|Publication number||US5368888 A|
|Application number||US 07/945,755|
|Publication date||Nov 29, 1994|
|Filing date||Sep 16, 1992|
|Priority date||Nov 4, 1991|
|Also published as||US5221354|
|Publication number||07945755, 945755, US 5368888 A, US 5368888A, US-A-5368888, US5368888 A, US5368888A|
|Inventors||David V. Rigney|
|Original Assignee||General Electric Company|
|Export Citation||BiBTeX, EndNote, RefMan|
|Patent Citations (11), Referenced by (62), Classifications (16), Legal Events (4)|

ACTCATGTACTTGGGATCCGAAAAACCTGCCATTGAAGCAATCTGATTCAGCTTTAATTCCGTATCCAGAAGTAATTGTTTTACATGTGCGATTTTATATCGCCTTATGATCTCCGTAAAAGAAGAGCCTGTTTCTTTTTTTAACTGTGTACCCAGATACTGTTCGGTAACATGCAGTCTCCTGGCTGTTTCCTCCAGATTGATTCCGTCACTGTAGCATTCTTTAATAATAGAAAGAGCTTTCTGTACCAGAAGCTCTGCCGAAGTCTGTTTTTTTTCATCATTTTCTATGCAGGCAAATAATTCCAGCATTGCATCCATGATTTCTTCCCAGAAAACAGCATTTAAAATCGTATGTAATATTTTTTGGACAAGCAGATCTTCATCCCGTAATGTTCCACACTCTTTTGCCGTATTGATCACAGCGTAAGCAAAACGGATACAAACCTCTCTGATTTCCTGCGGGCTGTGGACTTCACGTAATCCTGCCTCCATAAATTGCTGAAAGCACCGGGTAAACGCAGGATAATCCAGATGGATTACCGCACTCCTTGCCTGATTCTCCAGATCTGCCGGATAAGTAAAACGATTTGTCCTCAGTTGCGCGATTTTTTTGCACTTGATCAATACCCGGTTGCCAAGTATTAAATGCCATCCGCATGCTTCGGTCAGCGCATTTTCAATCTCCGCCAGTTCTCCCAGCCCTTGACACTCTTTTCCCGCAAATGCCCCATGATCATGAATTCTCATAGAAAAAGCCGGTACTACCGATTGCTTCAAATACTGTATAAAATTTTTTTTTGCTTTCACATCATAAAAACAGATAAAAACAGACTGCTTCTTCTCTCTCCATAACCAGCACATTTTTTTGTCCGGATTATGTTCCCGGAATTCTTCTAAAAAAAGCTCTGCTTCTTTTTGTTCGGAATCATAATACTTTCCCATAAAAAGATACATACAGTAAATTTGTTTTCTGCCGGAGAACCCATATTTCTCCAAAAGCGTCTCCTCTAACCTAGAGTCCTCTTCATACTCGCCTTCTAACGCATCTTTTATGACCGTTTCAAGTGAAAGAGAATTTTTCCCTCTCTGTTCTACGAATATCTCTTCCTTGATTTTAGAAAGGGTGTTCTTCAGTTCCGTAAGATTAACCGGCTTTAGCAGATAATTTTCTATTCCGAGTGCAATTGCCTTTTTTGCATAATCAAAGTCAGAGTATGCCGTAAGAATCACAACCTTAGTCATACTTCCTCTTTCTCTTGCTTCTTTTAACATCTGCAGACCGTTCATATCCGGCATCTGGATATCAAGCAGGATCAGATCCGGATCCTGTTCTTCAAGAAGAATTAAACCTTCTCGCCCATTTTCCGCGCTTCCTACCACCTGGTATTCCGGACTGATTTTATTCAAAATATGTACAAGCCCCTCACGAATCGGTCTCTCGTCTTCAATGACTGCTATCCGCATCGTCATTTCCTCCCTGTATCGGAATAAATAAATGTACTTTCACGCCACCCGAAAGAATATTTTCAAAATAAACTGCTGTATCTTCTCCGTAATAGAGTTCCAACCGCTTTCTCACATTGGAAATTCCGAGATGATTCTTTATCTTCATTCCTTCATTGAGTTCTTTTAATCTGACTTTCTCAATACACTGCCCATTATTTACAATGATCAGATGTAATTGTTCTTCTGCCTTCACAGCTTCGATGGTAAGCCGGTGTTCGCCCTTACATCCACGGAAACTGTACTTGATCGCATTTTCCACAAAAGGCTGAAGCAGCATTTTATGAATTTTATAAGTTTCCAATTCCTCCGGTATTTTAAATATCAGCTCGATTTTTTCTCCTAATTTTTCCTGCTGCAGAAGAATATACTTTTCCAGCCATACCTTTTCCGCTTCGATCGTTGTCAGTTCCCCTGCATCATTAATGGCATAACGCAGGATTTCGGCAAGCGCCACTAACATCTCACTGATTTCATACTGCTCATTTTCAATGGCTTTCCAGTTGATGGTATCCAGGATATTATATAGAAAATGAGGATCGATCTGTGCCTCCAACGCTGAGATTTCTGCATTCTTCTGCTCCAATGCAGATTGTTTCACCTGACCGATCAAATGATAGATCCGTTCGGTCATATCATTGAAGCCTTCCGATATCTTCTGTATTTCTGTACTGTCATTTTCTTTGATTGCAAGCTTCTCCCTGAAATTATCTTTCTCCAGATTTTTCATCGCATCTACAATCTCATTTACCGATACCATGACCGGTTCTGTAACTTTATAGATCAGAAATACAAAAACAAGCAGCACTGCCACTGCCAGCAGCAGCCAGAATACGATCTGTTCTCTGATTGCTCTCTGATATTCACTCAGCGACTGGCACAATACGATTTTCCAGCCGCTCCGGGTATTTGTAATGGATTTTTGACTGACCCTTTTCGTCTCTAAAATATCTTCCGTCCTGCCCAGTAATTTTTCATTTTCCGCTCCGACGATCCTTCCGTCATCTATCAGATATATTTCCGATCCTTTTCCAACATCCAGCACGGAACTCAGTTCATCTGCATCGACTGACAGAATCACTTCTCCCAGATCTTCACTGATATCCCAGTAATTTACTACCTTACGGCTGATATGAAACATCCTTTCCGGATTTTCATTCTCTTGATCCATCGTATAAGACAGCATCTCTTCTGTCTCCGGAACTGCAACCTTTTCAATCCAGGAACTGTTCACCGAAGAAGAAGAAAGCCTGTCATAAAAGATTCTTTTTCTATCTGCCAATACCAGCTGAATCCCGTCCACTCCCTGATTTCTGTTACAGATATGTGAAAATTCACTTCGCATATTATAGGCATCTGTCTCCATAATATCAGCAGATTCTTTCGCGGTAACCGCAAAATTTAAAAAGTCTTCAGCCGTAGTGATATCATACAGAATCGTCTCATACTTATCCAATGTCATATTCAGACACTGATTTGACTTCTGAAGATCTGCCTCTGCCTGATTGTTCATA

|External Links: USPTO, USPTO Assignment, Espacenet|
This application is a division of U.S. patent application Ser. No. 07/787,466, filed Nov. 4, 1991 now U.S. Pat. No. 5,221,354.
This invention relates to application of a coating to an article, and more particularly, to apparatus and an improved method for applying an aluminide coating simultaneously to the interior and exterior of an article.
The aluminizing process is well-known in the art. The process is used to apply an aluminide coating to substrates, such as nickel-base superalloy articles. Some of these articles require a coating on both external surfaces and on internal surfaces. For some articles, such as turbine airfoils, the internal surfaces are complex and accessible only through narrow, restricted passageways.